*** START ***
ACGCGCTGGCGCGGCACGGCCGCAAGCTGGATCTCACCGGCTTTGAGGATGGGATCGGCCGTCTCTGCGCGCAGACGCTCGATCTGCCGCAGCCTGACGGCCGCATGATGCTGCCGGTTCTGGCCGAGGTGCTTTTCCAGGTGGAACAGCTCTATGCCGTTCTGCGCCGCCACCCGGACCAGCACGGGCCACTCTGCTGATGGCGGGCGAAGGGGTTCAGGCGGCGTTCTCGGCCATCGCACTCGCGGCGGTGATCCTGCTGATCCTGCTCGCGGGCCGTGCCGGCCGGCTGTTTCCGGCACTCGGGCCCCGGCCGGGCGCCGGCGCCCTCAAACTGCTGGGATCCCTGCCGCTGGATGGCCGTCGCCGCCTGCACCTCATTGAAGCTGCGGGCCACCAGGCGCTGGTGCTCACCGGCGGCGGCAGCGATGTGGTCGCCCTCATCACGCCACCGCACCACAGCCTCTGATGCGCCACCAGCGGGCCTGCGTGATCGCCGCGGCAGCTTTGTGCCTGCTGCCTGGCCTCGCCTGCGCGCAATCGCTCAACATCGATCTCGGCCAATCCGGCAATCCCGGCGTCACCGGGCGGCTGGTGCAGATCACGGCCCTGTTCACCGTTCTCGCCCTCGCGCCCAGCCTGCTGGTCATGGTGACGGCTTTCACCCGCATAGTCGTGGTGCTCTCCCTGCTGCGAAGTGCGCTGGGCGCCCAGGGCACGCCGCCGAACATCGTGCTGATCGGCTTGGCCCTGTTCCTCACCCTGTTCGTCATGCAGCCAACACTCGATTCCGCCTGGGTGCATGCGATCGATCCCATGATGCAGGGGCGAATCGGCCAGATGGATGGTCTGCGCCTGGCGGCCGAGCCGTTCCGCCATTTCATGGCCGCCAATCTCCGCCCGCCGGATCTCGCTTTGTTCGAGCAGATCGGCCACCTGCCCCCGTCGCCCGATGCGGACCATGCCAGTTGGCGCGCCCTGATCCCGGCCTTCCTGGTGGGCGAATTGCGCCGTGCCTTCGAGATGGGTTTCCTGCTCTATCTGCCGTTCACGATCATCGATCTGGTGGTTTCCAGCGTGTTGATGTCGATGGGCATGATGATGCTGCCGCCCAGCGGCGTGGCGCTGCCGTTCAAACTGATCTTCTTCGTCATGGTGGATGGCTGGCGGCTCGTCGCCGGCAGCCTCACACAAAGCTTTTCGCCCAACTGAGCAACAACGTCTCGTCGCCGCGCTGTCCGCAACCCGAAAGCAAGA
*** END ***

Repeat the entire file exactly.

ACGCGCTGGCGCGGCACGGCCGCAAGCTGGATCTCACCGGCTTTGAGGATGGGATCGGCCGTCTCTGCGCGCAGACGCTCGATCTGCCGCAGCCTGACGGCCGCATGATGCTGCCGGTTCTGGCCGAGGTGCTTTTCCAGGTGGAACAGCTCTATGCCGTTCTGCGCCGCCACCCGGACCAGCACGGGCCACTCTGCTGATGGCGGGCGAAGGGGTTCAGGCGGCGTTCTCGGCCATCGCACTCGCGGCGGTGATCCTGCTGATCCTGCTCGCGGGCCGTGCCGGCCGGCTGTTTCCGGCACTCGGGCCCCGGCCGGGCGCCGGCGCCCTCAAACTGCTGGGATCCCTGCCGCTGGATGGCCGTCGCCGCCTGCACCTCATTGAAGCTGCGGGCCACCAGGCGCTGGTGCTCACCGGCGGCGGCAGCGATGTGGTCGCCCTCATCACGCCACCGCACCACAGCCTCTGATGCGCCACCAGCGGGCCTGCGTGATCGCCGCGGCAGCTTTGTGCCTGCTGCCTGGCCTCGCCTGCGCGCAATCGCTCAACATCGATCTCGGCCAATCCGGCAATCCCGGCGTCACCGGGCGGCTGGTGCAGATCACGGCCCTGTTCACCGTTCTCGCCCTCGCGCCCAGCCTGCTGGTCATGGTGACGGCTTTCACCCGCATAGTCGTGGTGCTCTCCCTGCTGCGAAGTGCGCTGGGCGCCCAGGGCACGCCGCCGAACATCGTGCTGATCGGCTTGGCCCTGTTCCTCACCCTGTTCGTCATGCAGCCAACACTCGATTCCGCCTGGGTGCATGCGATCGATCCCATGATGCAGGGGCGAATCGGCCAGATGGATGGTCTGCGCCTGGCGGCCGAGCCGTTCCGCCATTTCATGGCCGCCAATCTCCGCCCGCCGGATCTCGCTTTGTTCGAGCAGATCGGCCACCTGCCCCCGTCGCCCGATGCGGACCATGCCAGTTGGCGCGCCCTGATCCCGGCCTTCCTGGTGGGCGAATTGCGCCGTGCCTTCGAGATGGGTTTCCTGCTCTATCTGCCGTTCACGATCATCGATCTGGTGGTTTCCAGCGTGTTGATGTCGATGGGCATGATGATGCTGCCGCCCAGCGGCGTGGCGCTGCCGTTCAAACTGATCTTCTTCGTCATGGTGGATGGCTGGCGGCTCGTCGCCGGCAGCCTCACACAAAGCTTTTCGCCCAACTGAGCAACAACGTCTCGTCGCCGCGCTGTCCGCAACCCGAAAGCAAGA